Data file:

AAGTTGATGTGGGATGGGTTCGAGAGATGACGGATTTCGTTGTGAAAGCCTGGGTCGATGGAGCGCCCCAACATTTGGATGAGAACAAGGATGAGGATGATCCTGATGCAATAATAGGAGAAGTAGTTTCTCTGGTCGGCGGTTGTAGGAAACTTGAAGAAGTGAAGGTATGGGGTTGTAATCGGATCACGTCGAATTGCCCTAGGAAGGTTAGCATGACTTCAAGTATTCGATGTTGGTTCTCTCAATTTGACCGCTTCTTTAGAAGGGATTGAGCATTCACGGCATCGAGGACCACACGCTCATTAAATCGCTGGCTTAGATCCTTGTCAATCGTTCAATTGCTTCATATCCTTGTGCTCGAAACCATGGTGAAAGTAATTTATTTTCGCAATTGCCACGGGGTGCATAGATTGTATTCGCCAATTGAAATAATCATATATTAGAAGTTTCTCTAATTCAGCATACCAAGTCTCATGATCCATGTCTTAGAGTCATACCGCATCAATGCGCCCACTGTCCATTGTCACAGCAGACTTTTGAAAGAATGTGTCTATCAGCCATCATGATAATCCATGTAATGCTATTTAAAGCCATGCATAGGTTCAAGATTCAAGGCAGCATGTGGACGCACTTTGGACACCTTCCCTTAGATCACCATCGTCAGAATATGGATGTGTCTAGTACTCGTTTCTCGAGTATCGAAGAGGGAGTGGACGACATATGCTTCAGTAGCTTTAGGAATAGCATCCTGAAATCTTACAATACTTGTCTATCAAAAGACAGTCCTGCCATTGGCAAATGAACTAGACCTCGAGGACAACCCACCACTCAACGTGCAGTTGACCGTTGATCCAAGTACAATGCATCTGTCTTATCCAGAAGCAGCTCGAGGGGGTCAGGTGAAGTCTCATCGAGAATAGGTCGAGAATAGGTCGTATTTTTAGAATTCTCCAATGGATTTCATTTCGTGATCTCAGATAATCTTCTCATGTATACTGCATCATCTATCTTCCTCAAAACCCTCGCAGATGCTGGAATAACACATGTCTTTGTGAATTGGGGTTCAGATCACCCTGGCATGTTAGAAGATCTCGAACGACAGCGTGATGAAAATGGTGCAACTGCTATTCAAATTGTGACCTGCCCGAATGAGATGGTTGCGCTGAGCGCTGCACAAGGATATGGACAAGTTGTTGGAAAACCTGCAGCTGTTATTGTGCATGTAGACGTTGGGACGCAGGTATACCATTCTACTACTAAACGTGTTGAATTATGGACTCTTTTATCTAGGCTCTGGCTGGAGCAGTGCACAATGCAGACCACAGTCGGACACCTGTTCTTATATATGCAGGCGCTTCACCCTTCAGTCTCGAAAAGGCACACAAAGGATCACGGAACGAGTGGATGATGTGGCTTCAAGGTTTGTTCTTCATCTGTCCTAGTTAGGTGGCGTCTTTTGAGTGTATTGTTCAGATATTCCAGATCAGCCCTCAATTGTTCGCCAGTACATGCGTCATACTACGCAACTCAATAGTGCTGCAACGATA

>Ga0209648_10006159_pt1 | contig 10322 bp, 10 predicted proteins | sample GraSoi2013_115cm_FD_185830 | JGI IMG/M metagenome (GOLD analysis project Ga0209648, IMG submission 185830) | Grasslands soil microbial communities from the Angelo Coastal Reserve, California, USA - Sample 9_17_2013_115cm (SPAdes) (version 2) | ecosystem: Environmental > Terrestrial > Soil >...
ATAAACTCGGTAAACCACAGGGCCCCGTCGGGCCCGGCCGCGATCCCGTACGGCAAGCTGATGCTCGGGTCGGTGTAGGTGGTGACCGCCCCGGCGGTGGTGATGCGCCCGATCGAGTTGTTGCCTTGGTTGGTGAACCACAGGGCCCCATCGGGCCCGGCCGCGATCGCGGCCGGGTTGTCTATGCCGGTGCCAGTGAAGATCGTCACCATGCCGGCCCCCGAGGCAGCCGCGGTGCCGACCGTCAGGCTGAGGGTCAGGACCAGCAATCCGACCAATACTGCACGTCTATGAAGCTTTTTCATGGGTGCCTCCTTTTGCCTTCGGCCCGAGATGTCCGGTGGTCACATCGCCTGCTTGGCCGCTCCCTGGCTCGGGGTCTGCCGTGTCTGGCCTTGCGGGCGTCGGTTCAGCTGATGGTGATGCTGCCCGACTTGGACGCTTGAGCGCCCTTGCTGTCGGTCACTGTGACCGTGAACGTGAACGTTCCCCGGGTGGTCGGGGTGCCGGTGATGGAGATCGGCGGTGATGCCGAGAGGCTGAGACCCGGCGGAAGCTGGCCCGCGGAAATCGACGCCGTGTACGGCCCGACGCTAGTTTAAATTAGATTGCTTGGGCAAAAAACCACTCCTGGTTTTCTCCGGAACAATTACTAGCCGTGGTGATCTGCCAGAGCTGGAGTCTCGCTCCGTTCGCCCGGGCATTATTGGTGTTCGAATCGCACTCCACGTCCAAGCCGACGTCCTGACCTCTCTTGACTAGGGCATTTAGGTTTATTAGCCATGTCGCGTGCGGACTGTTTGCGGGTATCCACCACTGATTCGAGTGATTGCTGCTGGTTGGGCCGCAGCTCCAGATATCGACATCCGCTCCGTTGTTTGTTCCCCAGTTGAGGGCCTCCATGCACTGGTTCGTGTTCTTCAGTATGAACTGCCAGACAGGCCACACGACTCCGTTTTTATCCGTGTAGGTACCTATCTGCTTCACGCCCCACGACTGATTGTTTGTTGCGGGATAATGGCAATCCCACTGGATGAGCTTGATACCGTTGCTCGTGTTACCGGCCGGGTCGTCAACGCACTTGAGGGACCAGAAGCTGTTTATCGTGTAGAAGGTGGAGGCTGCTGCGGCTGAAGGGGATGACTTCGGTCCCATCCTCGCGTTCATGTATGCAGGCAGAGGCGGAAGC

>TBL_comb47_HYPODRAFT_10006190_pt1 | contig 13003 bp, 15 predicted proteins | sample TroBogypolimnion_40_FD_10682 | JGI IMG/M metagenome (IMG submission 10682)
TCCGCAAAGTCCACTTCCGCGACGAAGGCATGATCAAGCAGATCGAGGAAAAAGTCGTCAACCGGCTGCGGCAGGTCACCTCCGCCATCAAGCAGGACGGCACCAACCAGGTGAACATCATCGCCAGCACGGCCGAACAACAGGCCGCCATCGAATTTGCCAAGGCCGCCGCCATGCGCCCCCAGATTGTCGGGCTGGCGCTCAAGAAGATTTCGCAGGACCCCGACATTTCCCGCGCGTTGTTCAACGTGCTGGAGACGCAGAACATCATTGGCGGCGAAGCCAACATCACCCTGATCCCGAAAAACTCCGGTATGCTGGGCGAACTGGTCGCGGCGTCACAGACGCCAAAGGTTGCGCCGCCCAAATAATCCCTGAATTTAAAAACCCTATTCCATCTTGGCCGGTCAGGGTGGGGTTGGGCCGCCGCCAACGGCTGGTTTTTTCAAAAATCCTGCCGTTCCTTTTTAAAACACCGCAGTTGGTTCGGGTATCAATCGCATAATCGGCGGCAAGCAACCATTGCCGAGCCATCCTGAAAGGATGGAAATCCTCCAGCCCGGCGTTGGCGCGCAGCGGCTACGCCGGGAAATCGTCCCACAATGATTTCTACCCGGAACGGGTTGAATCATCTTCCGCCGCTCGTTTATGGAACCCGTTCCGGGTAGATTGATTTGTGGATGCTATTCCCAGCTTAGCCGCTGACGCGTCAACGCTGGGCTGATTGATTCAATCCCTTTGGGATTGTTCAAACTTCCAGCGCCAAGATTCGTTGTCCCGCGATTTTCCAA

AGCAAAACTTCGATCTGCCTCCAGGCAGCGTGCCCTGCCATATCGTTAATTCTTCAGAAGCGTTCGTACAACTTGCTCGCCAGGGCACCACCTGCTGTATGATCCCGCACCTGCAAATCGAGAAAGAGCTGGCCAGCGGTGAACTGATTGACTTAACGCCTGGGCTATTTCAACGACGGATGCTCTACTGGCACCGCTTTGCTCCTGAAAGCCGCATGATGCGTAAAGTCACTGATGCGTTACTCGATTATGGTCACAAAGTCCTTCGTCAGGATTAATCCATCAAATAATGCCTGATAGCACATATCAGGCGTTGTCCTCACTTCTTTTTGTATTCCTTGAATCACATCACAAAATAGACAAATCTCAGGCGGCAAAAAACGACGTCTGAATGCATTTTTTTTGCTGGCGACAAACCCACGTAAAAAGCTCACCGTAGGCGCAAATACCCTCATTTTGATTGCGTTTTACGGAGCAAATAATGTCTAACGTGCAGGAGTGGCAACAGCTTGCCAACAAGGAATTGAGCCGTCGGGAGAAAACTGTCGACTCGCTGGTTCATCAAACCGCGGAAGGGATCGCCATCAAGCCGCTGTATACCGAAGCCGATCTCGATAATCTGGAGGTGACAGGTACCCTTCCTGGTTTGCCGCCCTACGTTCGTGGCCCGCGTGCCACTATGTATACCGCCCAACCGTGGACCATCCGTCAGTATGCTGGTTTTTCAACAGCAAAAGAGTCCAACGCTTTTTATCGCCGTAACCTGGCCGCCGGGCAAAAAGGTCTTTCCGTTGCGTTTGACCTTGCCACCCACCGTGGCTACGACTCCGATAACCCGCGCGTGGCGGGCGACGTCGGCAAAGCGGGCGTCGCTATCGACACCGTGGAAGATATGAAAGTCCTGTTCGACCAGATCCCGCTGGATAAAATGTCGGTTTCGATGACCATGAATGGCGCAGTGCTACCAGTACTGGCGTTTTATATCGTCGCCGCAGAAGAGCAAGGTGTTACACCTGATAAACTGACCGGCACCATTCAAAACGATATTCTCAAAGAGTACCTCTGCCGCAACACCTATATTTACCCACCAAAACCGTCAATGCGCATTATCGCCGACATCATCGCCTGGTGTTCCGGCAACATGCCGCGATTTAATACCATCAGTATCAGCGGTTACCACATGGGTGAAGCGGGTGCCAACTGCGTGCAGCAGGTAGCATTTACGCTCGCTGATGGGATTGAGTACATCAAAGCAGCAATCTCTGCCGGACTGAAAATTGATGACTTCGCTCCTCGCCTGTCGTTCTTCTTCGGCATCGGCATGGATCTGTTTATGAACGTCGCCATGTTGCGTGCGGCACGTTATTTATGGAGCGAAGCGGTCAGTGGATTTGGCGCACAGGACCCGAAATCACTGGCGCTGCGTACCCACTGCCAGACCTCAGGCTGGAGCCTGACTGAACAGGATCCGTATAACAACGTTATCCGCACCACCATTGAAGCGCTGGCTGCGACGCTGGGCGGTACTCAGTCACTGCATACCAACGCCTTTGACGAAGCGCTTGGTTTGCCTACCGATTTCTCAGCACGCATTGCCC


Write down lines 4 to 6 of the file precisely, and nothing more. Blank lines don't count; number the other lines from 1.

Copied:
>TBL_comb47_HYPODRAFT_10006190_pt1 | contig 13003 bp, 15 predicted proteins | sample TroBogypolimnion_40_FD_10682 | JGI IMG/M metagenome (IMG submission 10682)
TCCGCAAAGTCCACTTCCGCGACGAAGGCATGATCAAGCAGATCGAGGAAAAAGTCGTCAACCGGCTGCGGCAGGTCACCTCCGCCATCAAGCAGGACGGCACCAACCAGGTGAACATCATCGCCAGCACGGCCGAACAACAGGCCGCCATCGAATTTGCCAAGGCCGCCGCCATGCGCCCCCAGATTGTCGGGCTGGCGCTCAAGAAGATTTCGCAGGACCCCGACATTTCCCGCGCGTTGTTCAACGTGCTGGAGACGCAGAACATCATTGGCGGCGAAGCCAACATCACCCTGATCCCGAAAAACTCCGGTATGCTGGGCGAACTGGTCGCGGCGTCACAGACGCCAAAGGTTGCGCCGCCCAAATAATCCCTGAATTTAAAAACCCTATTCCATCTTGGCCGGTCAGGGTGGGGTTGGGCCGCCGCCAACGGCTGGTTTTTTCAAAAATCCTGCCGTTCCTTTTTAAAACACCGCAGTTGGTTCGGGTATCAATCGCATAATCGGCGGCAAGCAACCATTGCCGAGCCATCCTGAAAGGATGGAAATCCTCCAGCCCGGCGTTGGCGCGCAGCGGCTACGCCGGGAAATCGTCCCACAATGATTTCTACCCGGAACGGGTTGAATCATCTTCCGCCGCTCGTTTATGGAACCCGTTCCGGGTAGATTGATTTGTGGATGCTATTCCCAGCTTAGCCGCTGACGCGTCAACGCTGGGCTGATTGATTCAATCCCTTTGGGATTGTTCAAACTTCCAGCGCCAAGATTCGTTGTCCCGCGATTTTCCAA

AGCAAAACTTCGATCTGCCTCCAGGCAGCGTGCCCTGCCATATCGTTAATTCTTCAGAAGCGTTCGTACAACTTGCTCGCCAGGGCACCACCTGCTGTATGATCCCGCACCTGCAAATCGAGAAAGAGCTGGCCAGCGGTGAACTGATTGACTTAACGCCTGGGCTATTTCAACGACGGATGCTCTACTGGCACCGCTTTGCTCCTGAAAGCCGCATGATGCGTAAAGTCACTGATGCGTTACTCGATTATGGTCACAAAGTCCTTCGTCAGGATTAATCCATCAAATAATGCCTGATAGCACATATCAGGCGTTGTCCTCACTTCTTTTTGTATTCCTTGAATCACATCACAAAATAGACAAATCTCAGGCGGCAAAAAACGACGTCTGAATGCATTTTTTTTGCTGGCGACAAACCCACGTAAAAAGCTCACCGTAGGCGCAAATACCCTCATTTTGATTGCGTTTTACGGAGCAAATAATGTCTAACGTGCAGGAGTGGCAACAGCTTGCCAACAAGGAATTGAGCCGTCGGGAGAAAACTGTCGACTCGCTGGTTCATCAAACCGCGGAAGGGATCGCCATCAAGCCGCTGTATACCGAAGCCGATCTCGATAATCTGGAGGTGACAGGTACCCTTCCTGGTTTGCCGCCCTACGTTCGTGGCCCGCGTGCCACTATGTATACCGCCCAACCGTGGACCATCCGTCAGTATGCTGGTTTTTCAACAGCAAAAGAGTCCAACGCTTTTTATCGCCGTAACCTGGCCGCCGGGCAAAAAGGTCTTTCCGTTGCGTTTGACCTTGCCACCCACCGTGGCTACGACTCCGATAACCCGCGCGTGGCGGGCGACGTCGGCAAAGCGGGCGTCGCTATCGACACCGTGGAAGATATGAAAGTCCTGTTCGACCAGATCCCGCTGGATAAAATGTCGGTTTCGATGACCATGAATGGCGCAGTGCTACCAGTACTGGCGTTTTATATCGTCGCCGCAGAAGAGCAAGGTGTTACACCTGATAAACTGACCGGCACCATTCAAAACGATATTCTCAAAGAGTACCTCTGCCGCAACACCTATATTTACCCACCAAAACCGTCAATGCGCATTATCGCCGACATCATCGCCTGGTGTTCCGGCAACATGCCGCGATTTAATACCATCAGTATCAGCGGTTACCACATGGGTGAAGCGGGTGCCAACTGCGTGCAGCAGGTAGCATTTACGCTCGCTGATGGGATTGAGTACATCAAAGCAGCAATCTCTGCCGGACTGAAAATTGATGACTTCGCTCCTCGCCTGTCGTTCTTCTTCGGCATCGGCATGGATCTGTTTATGAACGTCGCCATGTTGCGTGCGGCACGTTATTTATGGAGCGAAGCGGTCAGTGGATTTGGCGCACAGGACCCGAAATCACTGGCGCTGCGTACCCACTGCCAGACCTCAGGCTGGAGCCTGACTGAACAGGATCCGTATAACAACGTTATCCGCACCACCATTGAAGCGCTGGCTGCGACGCTGGGCGGTACTCAGTCACTGCATACCAACGCCTTTGACGAAGCGCTTGGTTTGCCTACCGATTTCTCAGCACGCATTGCCC